Libya’s elections have been well contested. More than 3,700 candidates vied for the 200 seats in the new General National Congress (GNC). The mood in the build-up to the poll was volatile, with pockets of unrest across the country. 

Protesters stormed the Benghazi headquarters of the electoral authority on 1 July, burning ballot papers. Gunmen also briefly brought a halt to exports from the eastern oil terminals, shutting in about half of Libya’s export capacity. There were also calls for a boycott of the elections in Benghazi.

But it has not been all bad news. More than 60 per cent of Libya’s electorate made their way to the ballot box to take part in the historic event and, in many cases, the militias were well disciplined and actually provided election security, along with policing their own areas in the absence of state apparatus.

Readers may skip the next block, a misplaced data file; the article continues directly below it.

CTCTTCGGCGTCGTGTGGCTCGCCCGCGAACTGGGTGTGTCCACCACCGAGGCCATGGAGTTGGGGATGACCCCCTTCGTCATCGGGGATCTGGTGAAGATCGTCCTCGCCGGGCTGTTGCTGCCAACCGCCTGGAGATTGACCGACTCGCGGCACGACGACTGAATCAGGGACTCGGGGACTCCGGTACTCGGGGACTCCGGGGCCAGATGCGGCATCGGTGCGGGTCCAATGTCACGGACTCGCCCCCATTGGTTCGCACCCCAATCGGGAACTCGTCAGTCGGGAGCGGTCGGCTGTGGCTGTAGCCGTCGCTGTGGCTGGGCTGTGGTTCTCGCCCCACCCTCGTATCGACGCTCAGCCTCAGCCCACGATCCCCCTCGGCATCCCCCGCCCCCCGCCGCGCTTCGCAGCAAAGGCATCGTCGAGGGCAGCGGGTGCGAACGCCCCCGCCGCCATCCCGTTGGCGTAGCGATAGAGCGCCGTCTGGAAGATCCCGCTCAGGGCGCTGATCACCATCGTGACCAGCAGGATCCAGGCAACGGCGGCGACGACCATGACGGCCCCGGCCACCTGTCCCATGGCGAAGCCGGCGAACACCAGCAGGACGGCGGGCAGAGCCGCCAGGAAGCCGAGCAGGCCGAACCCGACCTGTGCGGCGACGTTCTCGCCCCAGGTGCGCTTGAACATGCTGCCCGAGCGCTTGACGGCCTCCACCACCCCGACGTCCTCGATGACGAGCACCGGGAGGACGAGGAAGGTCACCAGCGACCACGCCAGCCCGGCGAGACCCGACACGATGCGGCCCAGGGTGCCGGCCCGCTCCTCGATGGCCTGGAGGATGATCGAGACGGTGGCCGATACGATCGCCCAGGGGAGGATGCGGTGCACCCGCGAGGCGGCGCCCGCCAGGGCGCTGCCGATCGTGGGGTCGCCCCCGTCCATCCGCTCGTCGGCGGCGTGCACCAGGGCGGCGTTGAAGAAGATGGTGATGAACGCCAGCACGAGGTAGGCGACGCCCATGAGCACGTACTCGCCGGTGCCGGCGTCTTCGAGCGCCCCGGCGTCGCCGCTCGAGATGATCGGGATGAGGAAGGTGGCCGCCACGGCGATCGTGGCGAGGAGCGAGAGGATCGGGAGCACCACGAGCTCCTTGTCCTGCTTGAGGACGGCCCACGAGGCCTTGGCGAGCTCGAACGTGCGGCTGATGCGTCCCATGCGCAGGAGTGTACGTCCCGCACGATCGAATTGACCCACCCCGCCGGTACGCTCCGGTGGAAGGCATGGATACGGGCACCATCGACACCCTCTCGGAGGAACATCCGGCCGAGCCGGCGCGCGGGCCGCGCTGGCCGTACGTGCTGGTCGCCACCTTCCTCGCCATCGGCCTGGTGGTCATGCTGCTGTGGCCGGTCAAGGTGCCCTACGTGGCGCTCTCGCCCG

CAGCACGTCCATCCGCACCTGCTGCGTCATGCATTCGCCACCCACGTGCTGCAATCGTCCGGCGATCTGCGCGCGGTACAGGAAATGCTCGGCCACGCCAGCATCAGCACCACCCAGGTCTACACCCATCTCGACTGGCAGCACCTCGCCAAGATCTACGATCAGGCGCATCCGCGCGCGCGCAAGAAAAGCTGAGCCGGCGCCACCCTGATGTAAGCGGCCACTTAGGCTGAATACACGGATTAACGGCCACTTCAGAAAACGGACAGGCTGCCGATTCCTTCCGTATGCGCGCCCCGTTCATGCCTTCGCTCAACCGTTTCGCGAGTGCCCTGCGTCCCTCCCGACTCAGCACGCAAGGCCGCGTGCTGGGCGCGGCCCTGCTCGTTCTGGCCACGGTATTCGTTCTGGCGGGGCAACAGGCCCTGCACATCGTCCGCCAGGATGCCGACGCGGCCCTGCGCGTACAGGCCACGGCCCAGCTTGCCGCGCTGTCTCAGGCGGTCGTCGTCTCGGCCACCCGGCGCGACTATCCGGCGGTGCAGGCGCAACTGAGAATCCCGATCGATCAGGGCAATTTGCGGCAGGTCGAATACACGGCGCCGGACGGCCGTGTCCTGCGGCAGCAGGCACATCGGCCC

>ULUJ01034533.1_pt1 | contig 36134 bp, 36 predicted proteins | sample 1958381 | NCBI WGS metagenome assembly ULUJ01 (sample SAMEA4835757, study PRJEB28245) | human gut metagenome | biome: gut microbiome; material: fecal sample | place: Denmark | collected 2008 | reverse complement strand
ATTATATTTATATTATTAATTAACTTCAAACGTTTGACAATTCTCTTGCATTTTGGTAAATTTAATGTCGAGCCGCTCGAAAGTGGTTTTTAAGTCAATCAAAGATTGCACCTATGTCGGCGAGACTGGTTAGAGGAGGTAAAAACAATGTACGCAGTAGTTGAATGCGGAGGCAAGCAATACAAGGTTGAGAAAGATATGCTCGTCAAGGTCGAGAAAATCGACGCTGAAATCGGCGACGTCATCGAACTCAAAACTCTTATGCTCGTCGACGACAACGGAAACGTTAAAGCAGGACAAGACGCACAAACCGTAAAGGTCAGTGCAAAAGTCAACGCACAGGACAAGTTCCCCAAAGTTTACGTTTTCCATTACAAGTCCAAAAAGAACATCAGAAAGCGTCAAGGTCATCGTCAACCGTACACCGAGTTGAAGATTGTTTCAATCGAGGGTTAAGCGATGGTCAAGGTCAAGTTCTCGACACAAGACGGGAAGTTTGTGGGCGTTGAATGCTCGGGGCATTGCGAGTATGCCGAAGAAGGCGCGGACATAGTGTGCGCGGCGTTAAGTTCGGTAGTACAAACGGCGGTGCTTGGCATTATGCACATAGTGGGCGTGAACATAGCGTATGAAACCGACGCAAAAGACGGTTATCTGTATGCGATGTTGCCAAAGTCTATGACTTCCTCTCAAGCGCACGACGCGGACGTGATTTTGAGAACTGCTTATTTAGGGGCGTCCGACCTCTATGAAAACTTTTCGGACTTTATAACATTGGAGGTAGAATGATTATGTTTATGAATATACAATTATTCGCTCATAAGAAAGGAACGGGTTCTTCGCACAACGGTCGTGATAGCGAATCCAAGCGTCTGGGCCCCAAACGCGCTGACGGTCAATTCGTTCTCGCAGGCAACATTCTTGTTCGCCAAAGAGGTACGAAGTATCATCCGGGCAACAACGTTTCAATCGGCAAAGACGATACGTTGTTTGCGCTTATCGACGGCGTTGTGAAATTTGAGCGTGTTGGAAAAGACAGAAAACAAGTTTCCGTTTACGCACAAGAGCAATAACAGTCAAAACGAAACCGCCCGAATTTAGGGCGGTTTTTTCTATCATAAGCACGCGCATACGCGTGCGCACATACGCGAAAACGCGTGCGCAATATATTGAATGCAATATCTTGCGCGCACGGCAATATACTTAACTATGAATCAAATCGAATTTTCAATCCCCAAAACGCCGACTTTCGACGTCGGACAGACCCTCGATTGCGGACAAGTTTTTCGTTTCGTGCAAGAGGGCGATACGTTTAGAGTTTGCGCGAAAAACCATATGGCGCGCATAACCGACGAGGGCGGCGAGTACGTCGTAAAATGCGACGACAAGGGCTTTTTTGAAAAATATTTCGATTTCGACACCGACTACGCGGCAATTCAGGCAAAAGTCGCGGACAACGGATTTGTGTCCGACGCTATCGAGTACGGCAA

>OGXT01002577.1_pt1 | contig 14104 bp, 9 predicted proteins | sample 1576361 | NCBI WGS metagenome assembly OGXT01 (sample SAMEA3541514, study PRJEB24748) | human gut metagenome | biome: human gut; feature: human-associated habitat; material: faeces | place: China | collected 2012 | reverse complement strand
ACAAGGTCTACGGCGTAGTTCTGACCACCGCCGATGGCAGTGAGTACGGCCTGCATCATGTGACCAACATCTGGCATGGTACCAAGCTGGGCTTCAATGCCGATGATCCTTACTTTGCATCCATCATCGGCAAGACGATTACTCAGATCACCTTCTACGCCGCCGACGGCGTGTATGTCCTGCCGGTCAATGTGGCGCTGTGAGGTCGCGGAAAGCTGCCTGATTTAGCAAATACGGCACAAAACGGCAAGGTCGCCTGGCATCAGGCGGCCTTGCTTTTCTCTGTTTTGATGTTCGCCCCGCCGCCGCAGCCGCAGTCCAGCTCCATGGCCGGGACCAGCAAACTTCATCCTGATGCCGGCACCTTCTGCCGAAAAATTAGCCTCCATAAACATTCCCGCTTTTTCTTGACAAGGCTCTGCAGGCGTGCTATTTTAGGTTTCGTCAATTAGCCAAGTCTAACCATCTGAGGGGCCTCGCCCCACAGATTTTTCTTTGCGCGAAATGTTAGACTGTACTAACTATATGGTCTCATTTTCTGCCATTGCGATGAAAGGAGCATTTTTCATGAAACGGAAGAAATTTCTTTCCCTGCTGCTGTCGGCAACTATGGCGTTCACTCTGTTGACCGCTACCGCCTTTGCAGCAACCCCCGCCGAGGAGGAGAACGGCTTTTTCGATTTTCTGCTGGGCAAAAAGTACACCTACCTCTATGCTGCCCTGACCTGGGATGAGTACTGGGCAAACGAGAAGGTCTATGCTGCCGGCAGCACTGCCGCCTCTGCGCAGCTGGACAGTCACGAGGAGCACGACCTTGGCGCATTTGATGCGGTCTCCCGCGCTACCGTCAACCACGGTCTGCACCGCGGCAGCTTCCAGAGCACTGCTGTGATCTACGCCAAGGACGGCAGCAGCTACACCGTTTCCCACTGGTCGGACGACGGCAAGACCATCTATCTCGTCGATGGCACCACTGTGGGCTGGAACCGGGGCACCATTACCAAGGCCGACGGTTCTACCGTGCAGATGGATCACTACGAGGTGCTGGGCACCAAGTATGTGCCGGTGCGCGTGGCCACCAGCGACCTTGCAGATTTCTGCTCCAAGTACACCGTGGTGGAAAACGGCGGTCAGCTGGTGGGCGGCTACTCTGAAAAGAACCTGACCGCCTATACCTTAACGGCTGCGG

Yet while the instances of violence and protests have been relatively few, the situation remains fragile and they, nevertheless, provide an indication of the challenges ahead.

Progress has been bumpy, but the establishment of the national assembly is a key moment. Libya is at a historic crossroads the newly elected authorities will face the challenge of stabilising the economy, restoring security and uniting the country. 

What shape the new government will take remains unclear. The new national congress will have just a few months to come up with a constitution that will determine the future of Libya as a federalist or centrally controlled nation. Calls for autonomy from the eastern and southern regions are by no means widespread, but after 42-years under the quixotic regime of Muammar Gaddafi, few want a return of a dominant central government.

Whether this translates into stability and sustained economic growth will depend on how the new government manages the competing interests of Libya’s factions and its ability to establish the rule of law.